Sotto: House, not Drilon, to blame for 2019 nat'l budget delay amid SEA Games woes

Vivienne Gulla, ABS-CBN News

Posted at Nov 26 2019 08:45 PM

MANILA - Senate President Vicente Sotto III on Tuesday blamed the House of Representatives for the delayed passage of the 2019 national budget, which some members of the chamber claimed to have led to woes in the country’s preparations for the 30th Southeast Asian (SEA) Games.

House Speaker Alan Peter Cayetano and 1PACMAN Party List rep. Mikee Romero earlier blamed Sen. Franklin Drilon for the budget delay, saying the senator proposed cutting funds for the SEA Games by about a third, and to move it under the country's sports body.

But Sotto said the House submitted the proposed national budget to the Senate about two months later than the target date.

“Una, nagpalit sila ng leadership. Baka nakakalimutan nila na nagpalit din sila ng mga chairmanship. Baka nakakalimutan nila na imbes na i-submit sa amin by October 1 yung budget, sinubmit nila nung November 24. Ano ang magagawa namin in less than a month?” the Senate President told reporters.

(First, they changed leadership. They may have forgotten that they changed chairmanships. They may have forgotten that instead of submitting to us the budget on October 1, they passed it to us on November 24. What can we do in less than a month.)

He also said that after the proposed national budget was ratified, the House made realignments.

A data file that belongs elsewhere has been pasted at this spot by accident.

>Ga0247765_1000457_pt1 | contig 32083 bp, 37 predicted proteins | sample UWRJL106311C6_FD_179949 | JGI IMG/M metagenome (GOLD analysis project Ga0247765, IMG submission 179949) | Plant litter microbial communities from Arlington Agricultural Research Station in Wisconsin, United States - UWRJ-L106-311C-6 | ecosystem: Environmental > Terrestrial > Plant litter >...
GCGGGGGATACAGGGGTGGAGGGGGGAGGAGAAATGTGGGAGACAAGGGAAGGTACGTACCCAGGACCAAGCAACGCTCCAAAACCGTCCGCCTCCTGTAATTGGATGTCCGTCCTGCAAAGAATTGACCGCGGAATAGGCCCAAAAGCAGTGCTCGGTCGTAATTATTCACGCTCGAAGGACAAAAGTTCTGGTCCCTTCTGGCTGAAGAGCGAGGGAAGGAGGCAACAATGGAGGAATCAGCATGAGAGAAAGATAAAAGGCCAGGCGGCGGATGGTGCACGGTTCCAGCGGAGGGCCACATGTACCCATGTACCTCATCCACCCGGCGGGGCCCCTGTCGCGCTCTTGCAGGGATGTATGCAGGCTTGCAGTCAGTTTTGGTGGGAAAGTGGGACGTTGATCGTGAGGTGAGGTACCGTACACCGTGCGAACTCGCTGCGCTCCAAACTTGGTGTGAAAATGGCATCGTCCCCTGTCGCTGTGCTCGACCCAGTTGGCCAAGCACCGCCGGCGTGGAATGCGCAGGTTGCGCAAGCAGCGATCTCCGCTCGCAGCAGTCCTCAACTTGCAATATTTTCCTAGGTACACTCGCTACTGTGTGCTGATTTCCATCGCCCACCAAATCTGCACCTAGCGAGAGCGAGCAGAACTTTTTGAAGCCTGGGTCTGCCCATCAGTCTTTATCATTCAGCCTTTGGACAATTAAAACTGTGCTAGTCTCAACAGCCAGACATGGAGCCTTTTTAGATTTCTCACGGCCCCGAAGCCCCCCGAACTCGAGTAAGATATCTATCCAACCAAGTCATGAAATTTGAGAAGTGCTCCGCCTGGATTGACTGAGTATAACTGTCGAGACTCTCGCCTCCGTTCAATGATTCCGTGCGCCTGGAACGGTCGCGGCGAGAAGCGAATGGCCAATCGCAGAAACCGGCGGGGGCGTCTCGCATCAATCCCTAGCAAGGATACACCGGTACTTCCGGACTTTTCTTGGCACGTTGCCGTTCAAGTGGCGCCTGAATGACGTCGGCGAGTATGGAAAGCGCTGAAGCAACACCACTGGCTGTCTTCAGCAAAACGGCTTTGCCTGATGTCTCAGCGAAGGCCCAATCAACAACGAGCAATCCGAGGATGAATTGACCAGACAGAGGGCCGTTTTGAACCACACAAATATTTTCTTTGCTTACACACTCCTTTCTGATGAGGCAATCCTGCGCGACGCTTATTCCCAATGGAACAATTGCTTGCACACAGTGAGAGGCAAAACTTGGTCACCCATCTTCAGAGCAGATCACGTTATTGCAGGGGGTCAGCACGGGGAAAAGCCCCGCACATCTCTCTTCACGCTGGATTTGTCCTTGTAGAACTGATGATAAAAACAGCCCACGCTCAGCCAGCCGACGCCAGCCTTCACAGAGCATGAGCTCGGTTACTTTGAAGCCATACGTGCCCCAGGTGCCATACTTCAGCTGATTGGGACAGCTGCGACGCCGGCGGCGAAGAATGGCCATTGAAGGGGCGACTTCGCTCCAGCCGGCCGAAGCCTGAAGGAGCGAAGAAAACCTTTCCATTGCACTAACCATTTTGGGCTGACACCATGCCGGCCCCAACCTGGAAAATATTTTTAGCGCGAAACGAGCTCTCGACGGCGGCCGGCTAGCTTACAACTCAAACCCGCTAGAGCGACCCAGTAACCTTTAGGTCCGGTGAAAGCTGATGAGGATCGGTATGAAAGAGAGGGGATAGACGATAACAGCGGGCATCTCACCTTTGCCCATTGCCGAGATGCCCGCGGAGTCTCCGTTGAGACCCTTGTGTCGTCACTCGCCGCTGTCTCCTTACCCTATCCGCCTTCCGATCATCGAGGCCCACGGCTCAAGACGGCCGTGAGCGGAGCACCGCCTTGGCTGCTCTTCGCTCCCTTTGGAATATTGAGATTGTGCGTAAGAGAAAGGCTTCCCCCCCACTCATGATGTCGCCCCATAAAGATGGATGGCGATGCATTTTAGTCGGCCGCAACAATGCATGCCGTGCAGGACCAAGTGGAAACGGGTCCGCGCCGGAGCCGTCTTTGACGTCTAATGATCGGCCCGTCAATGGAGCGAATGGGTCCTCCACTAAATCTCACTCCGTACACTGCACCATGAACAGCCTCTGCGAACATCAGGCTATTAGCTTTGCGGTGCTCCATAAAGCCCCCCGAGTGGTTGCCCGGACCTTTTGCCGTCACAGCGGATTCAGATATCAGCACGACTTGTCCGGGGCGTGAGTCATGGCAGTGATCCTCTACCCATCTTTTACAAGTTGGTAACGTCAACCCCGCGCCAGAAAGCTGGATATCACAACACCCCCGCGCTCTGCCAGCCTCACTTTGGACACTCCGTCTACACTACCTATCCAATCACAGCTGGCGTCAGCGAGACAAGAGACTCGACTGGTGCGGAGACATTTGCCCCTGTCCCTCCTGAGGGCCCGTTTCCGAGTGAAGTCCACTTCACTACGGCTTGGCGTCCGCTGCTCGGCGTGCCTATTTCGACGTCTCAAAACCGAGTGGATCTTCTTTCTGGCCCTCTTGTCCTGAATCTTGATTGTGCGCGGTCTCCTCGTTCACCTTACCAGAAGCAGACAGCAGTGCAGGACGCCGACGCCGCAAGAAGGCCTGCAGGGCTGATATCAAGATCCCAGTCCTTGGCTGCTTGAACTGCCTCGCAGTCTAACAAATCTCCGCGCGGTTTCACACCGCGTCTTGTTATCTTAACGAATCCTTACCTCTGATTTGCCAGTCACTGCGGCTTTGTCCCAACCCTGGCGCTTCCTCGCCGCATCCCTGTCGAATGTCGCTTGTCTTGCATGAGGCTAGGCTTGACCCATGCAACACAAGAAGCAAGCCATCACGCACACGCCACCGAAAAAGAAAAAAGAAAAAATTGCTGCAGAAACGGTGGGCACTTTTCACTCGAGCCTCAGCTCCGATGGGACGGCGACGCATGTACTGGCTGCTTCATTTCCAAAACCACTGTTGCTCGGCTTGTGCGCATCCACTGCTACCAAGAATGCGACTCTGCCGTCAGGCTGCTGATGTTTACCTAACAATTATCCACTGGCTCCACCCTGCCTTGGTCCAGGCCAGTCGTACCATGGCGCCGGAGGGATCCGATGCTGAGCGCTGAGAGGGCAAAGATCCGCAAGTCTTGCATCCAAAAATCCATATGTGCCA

“May ginalaw sila. Baka nakakalimutan nila, hindi lang P75 billion ang nakita namin, P95 billion ang nakita ng Presidente na i-veto. So paanong hindi sila ang may kasalanan ng delay?” Sotto said.

(They changed something. They may have forgotten that we did not only see a change worth P75 billion but also P95 billion, which the President saw and vetoed.)

He stressed that neither the Senate nor Drilon can be blamed for the delay in the 2019 budget.

“Medyo nasaktan lang sila doon sa pintas siguro ni Sen. Drilon tungkol siguro du’n sa cauldron. Siguro ganun lang ‘yun kaya parang binabalikan nila si Sen. Drilon. Pero in fairness, it was the idea of Sen. Drilon kaya natapos yung impasse nung 2019 budget,” Sotto said.

(They may have been hurt by Sen. Drilon's statements against the cauldron. That may be, because they keep getting at Sen. Drilon. But, in fairness, it was Sen. Drilon behind the end of the 2019 budget impasse.)
 
Drilon earlier questioned the P50 million-worth cauldron that will bear the symbolic Southeast Asian Games flame to be lit during the opening ceremonies.

Sotto also defended the move to slash the budget for the SEA Games, saying they used to work with a lesser budget when he participated in the SEA Games before.

“'Yung cut, siguro, ang sense noon ni Sen. Legarda ay tanggapin ang suggestion ni Sen. Drilon na sobra yung P7.5 billion. At noong ipinasa ‘yun, pumayag naman ang House ah. Pumayag sila doon. Eh di sana sa bicam sinabi nilang kulang,” Sotto said.

(The cut was pushed by Sen. Legarda after Sen. Drilon's suggestion that P7.5 billion for the Games was extravagant. When that decision was passed, the House accepted it. They accepted that. So, they should have mentioned that it was lacking, during the bicameral session.)

“Binigyan mo ng P6 billion, aba dapat magpasalamat sila. Sapagkat noong araw, kami hindi nabibigyan ng ganun,” he added.

(You give us P6 billion in the old days, we will be grateful. Before, we were not given that kind of budget.)

Some foreign sports delegations complained of awful accommodations and delayed transportation after their arrival in the Philippines.

Pictures of foreign athletes waiting for hours for transportation at the airport and their rooms at their respective hotels also circulated online.

Photos of inadequate food served to the athletes and unfinished venues also went viral.

2019 SEA Games